Last week at the American Association of Homes and Services for the Aging’s (AAHSA) Annual Meeting & Exposition held at McCormick Place in Chicago, the 2,600 square foot model AAHSA Idea House displayed some of the latest features in universal design and technologies that are currently available for senior living developers and operators. The design and technologies shown focused on improving an elderly person’s quality of life while reducing health care costs, encouraging healthy behavior change, improving safety and providing caregivers with support.
"From sensor systems to high-tech medication dispensers to height-adjustable cabinets that lower so that people in wheelchairs can access them, technology and design have converged to make aging easier – and safer – in today’s modern world," AAHSA CEO Larry Minnix said. "We are pleased to be able to bring to life a vision that can be within reach of every elder in America."
More than 90 percent of the products on display at the AAHSA Idea House are on the market today. Product highlights include:
- A medication dispenser that automatically organizes, reminds, dispenses and monitors an individual’s medication use. The technology enables pharmacies to be notified when refills are needed.
- Electronic distribution of medical records to doctors, family members and caregivers on an ongoing basis. The distribution enables timely responses to the data, thereby improving an individual’s health outcomes and reducing health care costs over time.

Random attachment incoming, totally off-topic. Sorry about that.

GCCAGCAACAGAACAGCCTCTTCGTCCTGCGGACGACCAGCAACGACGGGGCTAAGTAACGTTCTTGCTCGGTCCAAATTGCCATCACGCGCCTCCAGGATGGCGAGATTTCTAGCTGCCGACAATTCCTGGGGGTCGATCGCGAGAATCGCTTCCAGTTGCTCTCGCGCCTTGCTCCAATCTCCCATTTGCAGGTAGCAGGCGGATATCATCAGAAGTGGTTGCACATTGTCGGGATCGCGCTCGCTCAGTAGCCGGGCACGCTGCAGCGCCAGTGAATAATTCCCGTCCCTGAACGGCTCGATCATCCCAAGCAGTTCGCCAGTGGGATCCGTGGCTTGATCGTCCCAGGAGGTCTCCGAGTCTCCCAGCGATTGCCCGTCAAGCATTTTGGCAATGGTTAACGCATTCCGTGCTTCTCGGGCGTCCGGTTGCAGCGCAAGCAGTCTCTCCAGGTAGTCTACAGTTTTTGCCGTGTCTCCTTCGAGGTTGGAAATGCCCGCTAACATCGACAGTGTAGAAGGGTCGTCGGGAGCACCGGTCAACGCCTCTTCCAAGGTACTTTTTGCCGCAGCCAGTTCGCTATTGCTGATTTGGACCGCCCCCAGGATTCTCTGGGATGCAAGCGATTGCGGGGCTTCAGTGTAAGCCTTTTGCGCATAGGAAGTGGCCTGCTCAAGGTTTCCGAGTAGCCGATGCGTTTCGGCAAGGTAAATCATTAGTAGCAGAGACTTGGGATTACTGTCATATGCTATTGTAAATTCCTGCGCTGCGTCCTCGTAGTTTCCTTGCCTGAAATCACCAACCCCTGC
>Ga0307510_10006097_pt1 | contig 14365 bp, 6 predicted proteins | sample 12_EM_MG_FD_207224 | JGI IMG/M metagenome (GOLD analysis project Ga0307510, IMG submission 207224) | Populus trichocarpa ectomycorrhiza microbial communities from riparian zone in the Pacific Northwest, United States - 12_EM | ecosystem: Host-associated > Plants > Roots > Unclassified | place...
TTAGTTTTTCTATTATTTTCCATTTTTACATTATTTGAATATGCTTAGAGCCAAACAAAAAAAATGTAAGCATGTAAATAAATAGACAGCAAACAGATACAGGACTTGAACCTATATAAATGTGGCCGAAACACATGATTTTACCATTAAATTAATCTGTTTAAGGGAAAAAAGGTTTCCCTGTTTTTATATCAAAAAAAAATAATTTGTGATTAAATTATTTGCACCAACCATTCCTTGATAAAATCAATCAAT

- Automatic personal emergency response systems, including fall detection that monitor a person’s events and notify emergency medical services and caregivers immediately when needed.
- A security system that replaces the traditional peephole with an LCD screen to make it easier for people in wheelchairs or other needs to see who’s at their door.
- Hybrid Assistive Limb (HAL), a wearable robotic suit that is designed to multiply a person’s strength by reading bio-electric signals a person generates. The suit uses those signals to guide the movement of robotic limbs strapped to a person’s arms and legs. With HAL’s help, many stroke patients may be able to walk and nurses have extra strength to move individuals who need assistance.
- Height-adjustable kitchen and bath appliances designed to meet different users’ needs.
- A Passive Sleep Monitoring System that monitors a person’s sleep quality, breathing and heart rate as he/she lays on the mattress and enables caregivers to detect sleep-related markers of disease, like urinary tract infections and depression, earlier.
"It’s important that consumers and providers of aging services know what kind of products are out there, which is why we built this home. Whether you’re looking to adapt an existing home, evaluating retirement communities or updating assisted living facilities with the latest technology, the Idea House will show you the kinds of things that will make life easier for seniors today and in the future," said Eric Krull, an associate at THW Design and the lead architect on the project.
"Numerous studies prove that seniors want to use technology, and are willing to pay for it, if it will help them remain in their homes as long as they can," said Majd Alwan, PhD, director of the Center for Aging Services Technologies. "The AAHSA Idea House gives the general public and aging-services providers a chance to see the range of technology that is available and talk with the companies that are leading the way to meet the needs of this growing market segment."